The prestige of government has undoubtedly been lowered considerably by the prohibition law… The cult of individual personalities is always, in my view, unjustified. To be sure, nature distributes her gifts variously among her children. But there are plenty of the well-endowed ones too, thank God, and I am firmly convinced that most of them live quiet, unregarded lives. It strikes me as unfair, and even in bad taste, to select a few of them for boundless admiration, attributing superhuman powers of mind and character to them. This has been my fate, and the contrast between the popular estimate of my powers and achievements and the reality is simply grotesque. The consciousness of this extraordinary state of affairs would be unbearable but for one great consoling thought: it is a welcome symptom in an age which is commonly denounced as materialistic, that it makes heroes of men whose ambitions lie wholly in the intellectual and moral sphere. This proves that knowledge and justice are ranked above wealth and power by a large section of the human race. My experience teaches me that this idealistic outlook is particularly prevalent in America, which is usually decried as a particularly materialistic country.
The prestige of government has undoubtedly been lowered considerably by the prohibition law. For nothing is more destructive of respect for the government and the law of the land than passing laws which cannot be enforced. It is an open secret that the dangerous increase of crime in the United States is closely connected with this.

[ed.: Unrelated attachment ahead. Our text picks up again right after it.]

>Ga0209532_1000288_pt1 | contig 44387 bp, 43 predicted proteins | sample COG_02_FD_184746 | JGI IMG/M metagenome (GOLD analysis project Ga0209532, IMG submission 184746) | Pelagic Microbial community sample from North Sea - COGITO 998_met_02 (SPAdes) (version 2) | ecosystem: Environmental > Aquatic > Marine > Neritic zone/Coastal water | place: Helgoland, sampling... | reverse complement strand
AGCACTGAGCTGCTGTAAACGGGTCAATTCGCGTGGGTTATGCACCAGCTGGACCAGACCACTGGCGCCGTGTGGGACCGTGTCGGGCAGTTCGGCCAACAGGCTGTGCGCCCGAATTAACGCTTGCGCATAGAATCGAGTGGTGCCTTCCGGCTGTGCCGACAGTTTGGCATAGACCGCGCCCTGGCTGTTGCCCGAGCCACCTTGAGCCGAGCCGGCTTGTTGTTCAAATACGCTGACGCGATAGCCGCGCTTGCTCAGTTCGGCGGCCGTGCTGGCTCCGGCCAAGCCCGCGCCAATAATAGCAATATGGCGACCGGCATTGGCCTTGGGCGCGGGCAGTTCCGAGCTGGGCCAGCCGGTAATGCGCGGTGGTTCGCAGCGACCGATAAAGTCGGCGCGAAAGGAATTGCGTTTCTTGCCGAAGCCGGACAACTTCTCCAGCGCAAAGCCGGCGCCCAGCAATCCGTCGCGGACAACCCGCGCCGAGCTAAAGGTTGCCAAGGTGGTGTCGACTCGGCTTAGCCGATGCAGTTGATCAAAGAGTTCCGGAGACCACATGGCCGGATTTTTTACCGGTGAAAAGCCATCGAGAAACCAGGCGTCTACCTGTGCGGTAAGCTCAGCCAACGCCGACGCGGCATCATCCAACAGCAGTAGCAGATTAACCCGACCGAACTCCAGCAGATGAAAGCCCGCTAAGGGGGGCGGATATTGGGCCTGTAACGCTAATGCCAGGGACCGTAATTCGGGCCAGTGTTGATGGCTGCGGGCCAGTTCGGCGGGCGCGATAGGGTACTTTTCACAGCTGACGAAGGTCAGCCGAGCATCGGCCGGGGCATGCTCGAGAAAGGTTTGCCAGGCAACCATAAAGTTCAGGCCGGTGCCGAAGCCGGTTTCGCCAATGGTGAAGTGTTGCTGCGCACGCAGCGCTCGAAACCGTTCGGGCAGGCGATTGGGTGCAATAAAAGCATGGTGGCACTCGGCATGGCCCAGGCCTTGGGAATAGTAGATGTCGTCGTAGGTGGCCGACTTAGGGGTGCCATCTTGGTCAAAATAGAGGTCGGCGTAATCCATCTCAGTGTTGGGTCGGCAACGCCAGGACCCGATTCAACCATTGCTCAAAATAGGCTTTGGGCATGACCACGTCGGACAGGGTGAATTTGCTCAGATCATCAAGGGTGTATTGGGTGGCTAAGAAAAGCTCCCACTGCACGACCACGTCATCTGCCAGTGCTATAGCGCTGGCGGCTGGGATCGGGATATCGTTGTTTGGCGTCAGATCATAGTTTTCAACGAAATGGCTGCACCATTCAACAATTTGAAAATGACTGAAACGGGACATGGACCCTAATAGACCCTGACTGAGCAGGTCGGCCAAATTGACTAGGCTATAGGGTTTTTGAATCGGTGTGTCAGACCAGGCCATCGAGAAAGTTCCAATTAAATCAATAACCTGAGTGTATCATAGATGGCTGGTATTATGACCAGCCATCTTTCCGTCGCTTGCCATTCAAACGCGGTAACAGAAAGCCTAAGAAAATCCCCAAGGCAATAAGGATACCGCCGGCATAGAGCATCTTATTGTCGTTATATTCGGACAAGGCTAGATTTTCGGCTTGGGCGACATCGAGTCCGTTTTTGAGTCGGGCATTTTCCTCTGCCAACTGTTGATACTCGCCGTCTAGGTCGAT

The United States is the most powerful technically advanced country in the world to-day. Its influence on the shaping of international relations is absolutely incalculable. But America is a large country and its people have so far not shown much interest in great international problems, among which the problem of disarmament occupies first place today. This must be changed, if only in the essential interests of the Americans. The last war has shown that there are no longer any barriers between the continents and that the destinies of all countries are closely interwoven. The people of this country must realize that they have a great responsibility in the sphere of international politics. The part of passive spectator is unworthy of this country and is bound in the end to lead to disaster all round.

If one purges the Judaism of the Prophets and Christianity as Jesus Christ taught it of all subsequent additions, especially those of the priests, one is left with a teaching which is capable of curing all the social ills of humanity.
Christianity and Judaism